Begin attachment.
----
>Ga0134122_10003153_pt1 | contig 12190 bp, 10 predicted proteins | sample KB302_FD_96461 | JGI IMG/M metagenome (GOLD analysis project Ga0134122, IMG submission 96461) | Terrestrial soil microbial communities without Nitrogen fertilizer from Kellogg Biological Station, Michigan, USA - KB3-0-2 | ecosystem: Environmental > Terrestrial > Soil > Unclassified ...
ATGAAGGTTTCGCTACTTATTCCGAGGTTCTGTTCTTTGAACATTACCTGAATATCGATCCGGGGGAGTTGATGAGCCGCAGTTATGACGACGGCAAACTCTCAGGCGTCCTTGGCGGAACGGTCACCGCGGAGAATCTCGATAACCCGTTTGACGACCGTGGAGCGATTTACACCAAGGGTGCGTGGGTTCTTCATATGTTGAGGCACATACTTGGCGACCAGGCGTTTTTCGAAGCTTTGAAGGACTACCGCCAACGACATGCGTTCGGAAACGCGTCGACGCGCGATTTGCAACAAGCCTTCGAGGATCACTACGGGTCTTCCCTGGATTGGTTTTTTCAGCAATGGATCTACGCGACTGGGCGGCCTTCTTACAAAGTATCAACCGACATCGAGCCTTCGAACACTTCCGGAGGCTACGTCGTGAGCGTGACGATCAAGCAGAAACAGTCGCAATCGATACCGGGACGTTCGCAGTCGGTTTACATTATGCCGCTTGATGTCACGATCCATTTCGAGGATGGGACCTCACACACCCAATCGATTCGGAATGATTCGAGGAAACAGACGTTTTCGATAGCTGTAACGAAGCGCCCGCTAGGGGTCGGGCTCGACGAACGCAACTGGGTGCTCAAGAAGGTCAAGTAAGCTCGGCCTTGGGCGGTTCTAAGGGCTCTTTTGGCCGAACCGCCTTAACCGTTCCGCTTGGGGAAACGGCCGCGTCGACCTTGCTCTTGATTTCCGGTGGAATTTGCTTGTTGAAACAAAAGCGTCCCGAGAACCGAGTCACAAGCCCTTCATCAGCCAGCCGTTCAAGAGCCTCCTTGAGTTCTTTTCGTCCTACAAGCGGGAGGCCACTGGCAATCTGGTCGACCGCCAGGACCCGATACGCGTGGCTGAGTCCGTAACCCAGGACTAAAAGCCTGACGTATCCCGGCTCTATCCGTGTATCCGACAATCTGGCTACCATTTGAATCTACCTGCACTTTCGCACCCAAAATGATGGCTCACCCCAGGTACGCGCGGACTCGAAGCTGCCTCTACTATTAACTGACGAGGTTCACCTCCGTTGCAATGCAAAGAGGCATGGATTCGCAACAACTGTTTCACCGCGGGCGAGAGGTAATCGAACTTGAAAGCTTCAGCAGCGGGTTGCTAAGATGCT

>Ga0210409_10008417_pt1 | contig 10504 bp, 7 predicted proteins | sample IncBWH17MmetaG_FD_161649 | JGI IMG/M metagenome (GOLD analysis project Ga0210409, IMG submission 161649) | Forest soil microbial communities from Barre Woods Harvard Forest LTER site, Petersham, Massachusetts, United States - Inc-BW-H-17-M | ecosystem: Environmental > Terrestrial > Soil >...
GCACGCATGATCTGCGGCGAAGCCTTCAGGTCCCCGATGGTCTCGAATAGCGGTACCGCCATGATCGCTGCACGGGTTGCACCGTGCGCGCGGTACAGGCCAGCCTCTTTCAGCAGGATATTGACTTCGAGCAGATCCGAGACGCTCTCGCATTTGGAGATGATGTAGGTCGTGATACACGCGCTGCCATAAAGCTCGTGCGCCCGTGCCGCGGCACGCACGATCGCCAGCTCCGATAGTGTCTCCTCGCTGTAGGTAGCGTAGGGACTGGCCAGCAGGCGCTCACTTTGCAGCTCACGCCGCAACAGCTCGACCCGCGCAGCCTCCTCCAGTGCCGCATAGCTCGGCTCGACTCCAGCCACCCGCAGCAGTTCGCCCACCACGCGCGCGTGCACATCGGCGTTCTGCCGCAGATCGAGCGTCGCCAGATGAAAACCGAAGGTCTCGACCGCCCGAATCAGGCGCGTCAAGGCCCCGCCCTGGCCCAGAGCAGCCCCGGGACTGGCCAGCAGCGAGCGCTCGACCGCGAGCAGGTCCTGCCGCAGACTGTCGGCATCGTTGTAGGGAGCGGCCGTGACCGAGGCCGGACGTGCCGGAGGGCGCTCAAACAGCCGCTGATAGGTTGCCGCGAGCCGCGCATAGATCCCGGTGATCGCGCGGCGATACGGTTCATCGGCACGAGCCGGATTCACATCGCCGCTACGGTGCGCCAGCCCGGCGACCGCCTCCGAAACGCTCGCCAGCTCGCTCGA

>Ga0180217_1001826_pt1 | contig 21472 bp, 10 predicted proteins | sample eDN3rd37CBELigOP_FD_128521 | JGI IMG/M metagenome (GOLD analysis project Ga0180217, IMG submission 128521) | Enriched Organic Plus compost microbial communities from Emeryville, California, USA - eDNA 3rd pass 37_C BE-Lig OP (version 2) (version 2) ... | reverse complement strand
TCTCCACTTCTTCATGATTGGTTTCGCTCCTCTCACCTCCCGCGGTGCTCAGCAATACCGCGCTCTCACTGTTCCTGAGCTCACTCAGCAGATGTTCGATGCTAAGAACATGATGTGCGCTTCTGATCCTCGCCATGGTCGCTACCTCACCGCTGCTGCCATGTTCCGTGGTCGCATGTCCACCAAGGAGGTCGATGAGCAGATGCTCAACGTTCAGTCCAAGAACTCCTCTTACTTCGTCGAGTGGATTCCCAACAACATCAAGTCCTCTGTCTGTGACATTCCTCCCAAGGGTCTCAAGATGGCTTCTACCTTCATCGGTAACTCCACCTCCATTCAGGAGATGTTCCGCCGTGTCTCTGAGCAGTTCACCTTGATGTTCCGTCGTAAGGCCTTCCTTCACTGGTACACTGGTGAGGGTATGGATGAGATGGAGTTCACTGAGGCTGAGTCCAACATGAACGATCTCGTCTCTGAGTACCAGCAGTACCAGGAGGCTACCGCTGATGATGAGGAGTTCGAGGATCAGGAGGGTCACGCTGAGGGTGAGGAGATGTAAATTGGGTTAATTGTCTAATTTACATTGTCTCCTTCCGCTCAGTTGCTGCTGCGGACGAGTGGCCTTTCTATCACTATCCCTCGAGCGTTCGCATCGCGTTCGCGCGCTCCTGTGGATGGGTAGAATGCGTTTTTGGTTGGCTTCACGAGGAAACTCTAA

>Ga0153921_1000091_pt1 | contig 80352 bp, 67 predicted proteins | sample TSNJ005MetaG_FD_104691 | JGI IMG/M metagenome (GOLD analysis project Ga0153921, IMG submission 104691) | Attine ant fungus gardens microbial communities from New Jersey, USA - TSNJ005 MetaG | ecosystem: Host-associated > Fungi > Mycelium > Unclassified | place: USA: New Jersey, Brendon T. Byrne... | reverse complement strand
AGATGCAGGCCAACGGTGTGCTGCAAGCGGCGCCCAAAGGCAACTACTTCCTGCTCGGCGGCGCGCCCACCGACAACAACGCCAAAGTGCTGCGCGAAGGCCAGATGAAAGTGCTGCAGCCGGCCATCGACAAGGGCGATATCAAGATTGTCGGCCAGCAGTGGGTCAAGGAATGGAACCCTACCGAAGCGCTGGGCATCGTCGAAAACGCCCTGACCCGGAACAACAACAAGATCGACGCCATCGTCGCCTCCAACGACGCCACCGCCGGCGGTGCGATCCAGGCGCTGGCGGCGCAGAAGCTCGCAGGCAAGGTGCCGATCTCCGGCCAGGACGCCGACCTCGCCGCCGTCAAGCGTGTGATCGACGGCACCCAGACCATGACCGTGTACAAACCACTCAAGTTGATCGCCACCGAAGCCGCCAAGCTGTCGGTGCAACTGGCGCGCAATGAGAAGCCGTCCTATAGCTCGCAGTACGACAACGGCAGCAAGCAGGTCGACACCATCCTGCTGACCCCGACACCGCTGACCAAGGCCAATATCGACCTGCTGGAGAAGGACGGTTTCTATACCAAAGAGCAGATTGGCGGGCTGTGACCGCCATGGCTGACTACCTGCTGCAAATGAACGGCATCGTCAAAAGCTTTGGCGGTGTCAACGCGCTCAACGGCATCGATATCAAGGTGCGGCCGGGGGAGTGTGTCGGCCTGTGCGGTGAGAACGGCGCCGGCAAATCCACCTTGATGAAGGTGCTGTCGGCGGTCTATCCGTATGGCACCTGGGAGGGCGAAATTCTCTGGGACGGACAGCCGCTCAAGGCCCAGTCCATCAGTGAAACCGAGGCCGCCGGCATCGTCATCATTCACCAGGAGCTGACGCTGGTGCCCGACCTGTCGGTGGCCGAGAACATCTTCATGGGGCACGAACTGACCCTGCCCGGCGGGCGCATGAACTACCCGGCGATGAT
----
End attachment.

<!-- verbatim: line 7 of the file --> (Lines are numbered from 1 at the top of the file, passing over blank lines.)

>Ga0153921_1000091_pt1 | contig 80352 bp, 67 predicted proteins | sample TSNJ005MetaG_FD_104691 | JGI IMG/M metagenome (GOLD analysis project Ga0153921, IMG submission 104691) | Attine ant fungus gardens microbial communities from New Jersey, USA - TSNJ005 MetaG | ecosystem: Host-associated > Fungi > Mycelium > Unclassified | place: USA: New Jersey, Brendon T. Byrne... | reverse complement strand